What should I revise for my Oxbridge interview?


Rowan Wright

While the term ‘interview’ may bring to mind job interview questions about personal qualities and experience, the interviews conducted by Oxford and Cambridge are almost entirely designed to simulate the small group teaching used to teach their undergraduate students, called tutorials at the former and supervisions at the latter. This is the best way to assess applicants’ suitability for the course and provides an opportunity for the interviewers to carefully inspect students’ style of thought and see how they think through difficult, unfamiliar problems. For this reason, candidates should expect the interviews to be dominated by problem solving exercises, although it’s important to be prepared to answer questions about anything they have written on their personal statement, and to convey their enthusiasm and reason for choosing the subject.



Mathematics interviews generally consist almost entirely of mathematical problem solving exercises. These questions are designed to test candidates’ problem solving skills rather than the extent to which they have memorised core content (though it’s also important for students to make sure that they do know core material well, and have memorised key results and formulae). Interviewers are aware of the order in which content is generally covered in school, and so will usually steer clear of topics which are covered late in Year 13. However, unlike for the MAT and TMUA, it is very common for some second year A Level content such as integration by parts and substitution to feature prominently.

Precise topics will vary widely by college, and even within a college from year to year. However, we have observed that the following topics tend to feature particularly prominently:

  • Graph sketching (more than any other topic!)
  • Probability problems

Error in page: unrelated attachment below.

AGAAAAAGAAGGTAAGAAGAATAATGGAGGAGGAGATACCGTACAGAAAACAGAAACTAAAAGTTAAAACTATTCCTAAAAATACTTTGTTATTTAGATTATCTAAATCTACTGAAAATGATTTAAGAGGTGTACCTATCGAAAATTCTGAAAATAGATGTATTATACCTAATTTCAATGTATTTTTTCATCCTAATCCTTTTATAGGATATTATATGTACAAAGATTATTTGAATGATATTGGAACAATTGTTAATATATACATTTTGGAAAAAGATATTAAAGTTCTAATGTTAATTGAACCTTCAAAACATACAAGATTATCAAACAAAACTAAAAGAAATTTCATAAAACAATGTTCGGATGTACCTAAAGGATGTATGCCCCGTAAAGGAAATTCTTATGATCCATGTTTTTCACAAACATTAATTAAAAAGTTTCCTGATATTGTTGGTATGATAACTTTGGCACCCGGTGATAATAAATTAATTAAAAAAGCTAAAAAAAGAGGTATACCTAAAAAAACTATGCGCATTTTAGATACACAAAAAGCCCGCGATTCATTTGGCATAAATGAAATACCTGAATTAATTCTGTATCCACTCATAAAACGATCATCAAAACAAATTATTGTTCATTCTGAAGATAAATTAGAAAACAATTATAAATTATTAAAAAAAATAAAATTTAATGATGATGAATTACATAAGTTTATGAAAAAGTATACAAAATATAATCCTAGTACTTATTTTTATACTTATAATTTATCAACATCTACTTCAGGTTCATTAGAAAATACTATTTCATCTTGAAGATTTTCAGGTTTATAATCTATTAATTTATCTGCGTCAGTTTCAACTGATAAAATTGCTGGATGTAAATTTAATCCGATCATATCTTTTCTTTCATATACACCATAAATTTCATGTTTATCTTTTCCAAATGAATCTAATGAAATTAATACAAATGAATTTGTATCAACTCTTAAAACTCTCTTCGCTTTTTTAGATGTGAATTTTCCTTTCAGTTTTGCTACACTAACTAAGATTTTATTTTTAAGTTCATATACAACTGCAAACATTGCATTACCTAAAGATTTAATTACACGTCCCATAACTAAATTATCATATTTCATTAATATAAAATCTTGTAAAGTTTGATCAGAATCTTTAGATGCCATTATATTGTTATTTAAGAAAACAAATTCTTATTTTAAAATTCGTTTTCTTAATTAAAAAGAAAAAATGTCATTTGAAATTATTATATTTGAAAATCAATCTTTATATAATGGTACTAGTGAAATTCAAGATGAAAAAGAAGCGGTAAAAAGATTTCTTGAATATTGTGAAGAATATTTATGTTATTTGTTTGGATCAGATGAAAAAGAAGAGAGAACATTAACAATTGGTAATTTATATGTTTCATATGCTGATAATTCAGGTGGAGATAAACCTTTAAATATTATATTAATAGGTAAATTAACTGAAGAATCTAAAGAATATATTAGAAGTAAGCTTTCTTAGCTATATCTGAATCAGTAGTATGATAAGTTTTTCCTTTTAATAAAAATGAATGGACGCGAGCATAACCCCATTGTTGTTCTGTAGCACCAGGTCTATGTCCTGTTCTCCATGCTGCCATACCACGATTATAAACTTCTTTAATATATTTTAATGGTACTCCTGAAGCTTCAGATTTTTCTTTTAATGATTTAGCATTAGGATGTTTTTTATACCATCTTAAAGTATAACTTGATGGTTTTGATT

• Euclidean geometry, including proofs of standard theorems
  • Combinatorics, i.e., counting permutations and choices
  • Integration, especially questions requiring a sneaky substitution, or less standard applications of ideas like integration by parts
  • Number theory, especially including divisibility problems

Computer Science

Computer Science interviews tend to emphasise mathematical problem solving rather than overly technical computer science knowledge. This is because applicants have very different levels of experience studying computer science, and mathematics problems provide an excellent setting in which to assess thinking skills. The topics covered are similar to mathematics; however, computer science questions do often place more emphasis on:

  • Recursion
  • Game theory
  • Probability
  • Number theory

Integration is often emphasised a little less than in Mathematics interviews.

Something which we have observed in the past two years is that questions involving pseudocode have become more common. In these questions, students are presented with a piece of code in an informal programming language, and need to identify what it does, and how it could be modified to achieve certain tasks. Suitable practice questions can be quite difficult to come by, but such problems are included as part of the Vantage Interview Course.


Just as for computer science, economics interviews (especially at Cambridge) will often include an element of mathematical problem solving, as this provides a neutral setting in which to test applicants’ thinking skills. Most colleges will have one interview which is geared more heavily towards such problems, and will resemble a mathematics interview, except that typically probability and simple game theory are emphasised more heavily than for mathematics. There will generally then be another interview which will involve more subject-specific discussion.


Crucially, interview questions use ideas which are often not covered in school and are unique to interviews. Even thorough past paper practice for exams such as the MAT or TMUA may not provide adequate interview preparation (though it can be a good starting point). However, interview questions are not publicly released, so tricks, techniques and even specific questions are frequently seen to recur between years. The Vantage Interview Course includes 80 genuine interview questions, all of which have been asked at interviews in the past three years.